Whether or not you care about watching sports, odds are you can delight in the food typically eaten while watching sports. Like nachos and Buffalo wings, chili is one of those dishes that tends to show up on a game day spread. This smoky three-bean chili recipe celebrates all there is to love about the classic dish, but happens to be completely vegan and super-affordable at that — two things that come in handy when buying food to feed a crowd of eaters, some of whom may not eat meat.
This chili gets the bulk of its flavor from simple pantry ingredients: namely, canned chipotle chiles in adobo and fire-roasted tomatoes. The chiles bring a rich heat and the tomatoes lend smoky-sweetness; the flavors are layered with smoked paprika, cumin and fresh aromatics. For heft, three cans of beans do the work of any ground meat (you could use all of the same beans if you’d like, but the textural and visual variety of a mix of pinto, black and kidney beans is my preference.) To help the mixture thicken, crush some of the beans with the back of your spoon before simmering.
And it wouldn’t be a game day recipe if there wasn’t beer involved. But this isn’t just for kicks: Beer imparts a subtly sweet, malty flavor to the chili that adds complexity that can’t be matched. Finally, toppings. Some are just as important as the chili itself: Fresh cilantro and alliums, avocado and crushed tortilla chips are a must when serving chili as a one-bowl meal. Of course, if you’re not vegan, feel free to top the chili with loads of sour cream and shredded cheese. Oh, and I doubt anyone would be upset about a skillet of cornbread showing up alongside.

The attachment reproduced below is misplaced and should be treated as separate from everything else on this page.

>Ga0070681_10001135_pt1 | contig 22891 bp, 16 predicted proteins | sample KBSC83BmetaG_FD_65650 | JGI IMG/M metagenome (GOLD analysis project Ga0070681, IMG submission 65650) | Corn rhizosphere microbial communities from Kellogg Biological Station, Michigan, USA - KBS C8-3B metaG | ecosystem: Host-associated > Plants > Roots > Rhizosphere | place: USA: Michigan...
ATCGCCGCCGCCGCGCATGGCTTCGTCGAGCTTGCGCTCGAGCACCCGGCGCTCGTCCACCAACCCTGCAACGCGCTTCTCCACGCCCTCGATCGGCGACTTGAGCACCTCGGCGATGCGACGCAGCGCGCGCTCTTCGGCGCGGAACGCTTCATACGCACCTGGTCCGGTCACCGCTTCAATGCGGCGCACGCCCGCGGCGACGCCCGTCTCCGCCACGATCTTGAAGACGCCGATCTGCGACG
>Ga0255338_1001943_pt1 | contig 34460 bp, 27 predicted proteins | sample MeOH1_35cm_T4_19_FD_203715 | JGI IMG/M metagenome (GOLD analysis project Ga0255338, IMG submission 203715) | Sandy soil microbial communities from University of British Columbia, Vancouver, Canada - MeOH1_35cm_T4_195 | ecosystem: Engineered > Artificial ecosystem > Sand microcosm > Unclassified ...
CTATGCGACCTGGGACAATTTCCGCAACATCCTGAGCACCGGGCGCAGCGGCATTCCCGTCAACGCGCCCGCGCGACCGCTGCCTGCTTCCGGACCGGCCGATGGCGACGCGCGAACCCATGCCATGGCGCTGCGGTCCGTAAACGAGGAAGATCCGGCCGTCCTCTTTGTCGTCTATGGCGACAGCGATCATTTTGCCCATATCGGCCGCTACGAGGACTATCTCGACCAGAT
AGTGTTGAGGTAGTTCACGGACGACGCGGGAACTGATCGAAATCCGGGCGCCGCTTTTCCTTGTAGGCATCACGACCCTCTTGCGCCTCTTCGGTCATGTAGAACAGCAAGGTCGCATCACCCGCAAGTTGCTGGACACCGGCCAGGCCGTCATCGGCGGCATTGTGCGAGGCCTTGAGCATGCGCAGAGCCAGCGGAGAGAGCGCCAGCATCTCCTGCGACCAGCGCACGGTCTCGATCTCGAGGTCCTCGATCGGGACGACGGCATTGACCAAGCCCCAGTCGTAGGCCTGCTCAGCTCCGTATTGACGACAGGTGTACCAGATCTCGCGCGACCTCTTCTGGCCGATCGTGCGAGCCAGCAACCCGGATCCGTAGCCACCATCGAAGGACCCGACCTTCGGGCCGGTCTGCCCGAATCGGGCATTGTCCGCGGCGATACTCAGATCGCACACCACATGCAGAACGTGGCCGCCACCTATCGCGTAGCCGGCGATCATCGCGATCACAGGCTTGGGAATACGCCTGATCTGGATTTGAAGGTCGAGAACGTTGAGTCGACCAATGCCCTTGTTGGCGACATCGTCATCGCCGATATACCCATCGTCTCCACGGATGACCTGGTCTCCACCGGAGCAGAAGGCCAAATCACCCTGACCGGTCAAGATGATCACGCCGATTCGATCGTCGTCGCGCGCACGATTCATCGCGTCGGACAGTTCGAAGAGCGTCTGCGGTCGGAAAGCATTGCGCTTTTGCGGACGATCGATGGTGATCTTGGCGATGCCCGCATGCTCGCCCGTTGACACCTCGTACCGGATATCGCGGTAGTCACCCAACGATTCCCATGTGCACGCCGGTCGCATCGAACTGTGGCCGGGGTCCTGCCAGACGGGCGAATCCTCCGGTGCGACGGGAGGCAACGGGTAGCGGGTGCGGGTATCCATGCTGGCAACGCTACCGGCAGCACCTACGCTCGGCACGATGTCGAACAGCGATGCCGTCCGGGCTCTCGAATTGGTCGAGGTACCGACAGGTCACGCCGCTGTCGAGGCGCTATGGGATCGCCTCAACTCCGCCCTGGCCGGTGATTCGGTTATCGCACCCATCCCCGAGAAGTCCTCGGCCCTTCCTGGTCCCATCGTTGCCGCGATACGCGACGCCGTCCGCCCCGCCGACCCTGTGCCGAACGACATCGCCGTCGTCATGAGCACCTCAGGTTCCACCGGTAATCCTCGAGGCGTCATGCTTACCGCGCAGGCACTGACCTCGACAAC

Swap Option: If you have strict plant-based eaters at the table, ensure your beer is certified vegan, like the brands mentioned in the recipe. The alcohol will cook off as the chili simmers, but it can be easily swapped with 1½ cups vegetable stock or water and a pinch of granulated sugar to round out the flavors.
In a large heavy-bottom pot, such as a Dutch oven, heat 4 tablespoons oil over medium heat. Add onion and peppers, season with a big pinch of salt and sauté, stirring often, until softened, 5 to 8 minutes. Stir in garlic and cook until fragrant, about 30 seconds.2.
Make a well in the center of the vegetables and add remaining 1 tablespoon oil. Add paprika and cumin to the oil and let the spices bloom for 30 seconds. Add 1 chipotle chile in adobo and 2 tablespoons of the sauce. Add all of the beans and another big pinch of salt, and use a wooden spoon to break up some into smaller chunks. Stir in tomatoes and beer. Bring mixture to a boil. Taste and add another 1 to 3 tablespoons chile sauce (reserve remaining chiles and sauce for another use — they can be transferred to an airtight container and frozen for up to 6 months). Reduce heat to medium-low and simmer, stirring occasionally, until the mixture has reduced to your preferred chili texture, 20 to 40 minutes.3.
Season the chili with more salt to taste. Place a dish of lime wedges on the table for squeezing. Serve chili in bowls with fresh cilantro, pickled onions and/or jalapeños, sliced avocado and crushed tortilla chips.